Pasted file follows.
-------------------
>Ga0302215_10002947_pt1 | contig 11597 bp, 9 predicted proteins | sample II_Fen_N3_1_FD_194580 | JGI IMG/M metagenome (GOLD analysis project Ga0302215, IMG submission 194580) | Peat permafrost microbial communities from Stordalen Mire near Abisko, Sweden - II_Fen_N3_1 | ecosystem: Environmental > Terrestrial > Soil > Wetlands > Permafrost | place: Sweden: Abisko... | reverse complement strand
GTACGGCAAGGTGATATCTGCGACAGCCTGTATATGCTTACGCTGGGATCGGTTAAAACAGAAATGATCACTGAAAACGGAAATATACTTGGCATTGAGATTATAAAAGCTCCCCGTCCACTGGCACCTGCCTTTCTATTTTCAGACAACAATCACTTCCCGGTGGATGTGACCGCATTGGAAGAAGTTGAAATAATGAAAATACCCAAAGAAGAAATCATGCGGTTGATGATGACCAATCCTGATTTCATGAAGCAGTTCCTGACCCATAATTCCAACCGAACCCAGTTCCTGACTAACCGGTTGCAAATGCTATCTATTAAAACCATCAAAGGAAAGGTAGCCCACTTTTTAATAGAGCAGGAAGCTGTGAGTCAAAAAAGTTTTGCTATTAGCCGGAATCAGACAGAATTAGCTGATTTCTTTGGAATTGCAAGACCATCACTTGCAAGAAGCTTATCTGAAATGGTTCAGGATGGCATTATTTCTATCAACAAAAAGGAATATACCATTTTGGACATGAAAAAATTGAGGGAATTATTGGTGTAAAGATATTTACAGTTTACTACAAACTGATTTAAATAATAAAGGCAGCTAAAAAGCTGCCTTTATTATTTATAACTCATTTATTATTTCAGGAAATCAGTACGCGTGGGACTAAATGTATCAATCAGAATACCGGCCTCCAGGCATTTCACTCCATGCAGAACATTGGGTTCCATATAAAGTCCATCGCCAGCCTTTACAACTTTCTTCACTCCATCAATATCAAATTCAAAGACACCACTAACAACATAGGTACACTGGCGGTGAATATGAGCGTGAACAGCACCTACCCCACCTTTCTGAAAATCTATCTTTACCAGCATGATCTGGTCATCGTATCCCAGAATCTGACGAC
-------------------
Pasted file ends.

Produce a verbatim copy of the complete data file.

>Ga0302215_10002947_pt1 | contig 11597 bp, 9 predicted proteins | sample II_Fen_N3_1_FD_194580 | JGI IMG/M metagenome (GOLD analysis project Ga0302215, IMG submission 194580) | Peat permafrost microbial communities from Stordalen Mire near Abisko, Sweden - II_Fen_N3_1 | ecosystem: Environmental > Terrestrial > Soil > Wetlands > Permafrost | place: Sweden: Abisko... | reverse complement strand
GTACGGCAAGGTGATATCTGCGACAGCCTGTATATGCTTACGCTGGGATCGGTTAAAACAGAAATGATCACTGAAAACGGAAATATACTTGGCATTGAGATTATAAAAGCTCCCCGTCCACTGGCACCTGCCTTTCTATTTTCAGACAACAATCACTTCCCGGTGGATGTGACCGCATTGGAAGAAGTTGAAATAATGAAAATACCCAAAGAAGAAATCATGCGGTTGATGATGACCAATCCTGATTTCATGAAGCAGTTCCTGACCCATAATTCCAACCGAACCCAGTTCCTGACTAACCGGTTGCAAATGCTATCTATTAAAACCATCAAAGGAAAGGTAGCCCACTTTTTAATAGAGCAGGAAGCTGTGAGTCAAAAAAGTTTTGCTATTAGCCGGAATCAGACAGAATTAGCTGATTTCTTTGGAATTGCAAGACCATCACTTGCAAGAAGCTTATCTGAAATGGTTCAGGATGGCATTATTTCTATCAACAAAAAGGAATATACCATTTTGGACATGAAAAAATTGAGGGAATTATTGGTGTAAAGATATTTACAGTTTACTACAAACTGATTTAAATAATAAAGGCAGCTAAAAAGCTGCCTTTATTATTTATAACTCATTTATTATTTCAGGAAATCAGTACGCGTGGGACTAAATGTATCAATCAGAATACCGGCCTCCAGGCATTTCACTCCATGCAGAACATTGGGTTCCATATAAAGTCCATCGCCAGCCTTTACAACTTTCTTCACTCCATCAATATCAAATTCAAAGACACCACTAACAACATAGGTACACTGGCGGTGAATATGAGCGTGAACAGCACCTACCCCACCTTTCTGAAAATCTATCTTTACCAGCATGATCTGGTCATCGTATCCCAGAATCTGACGAC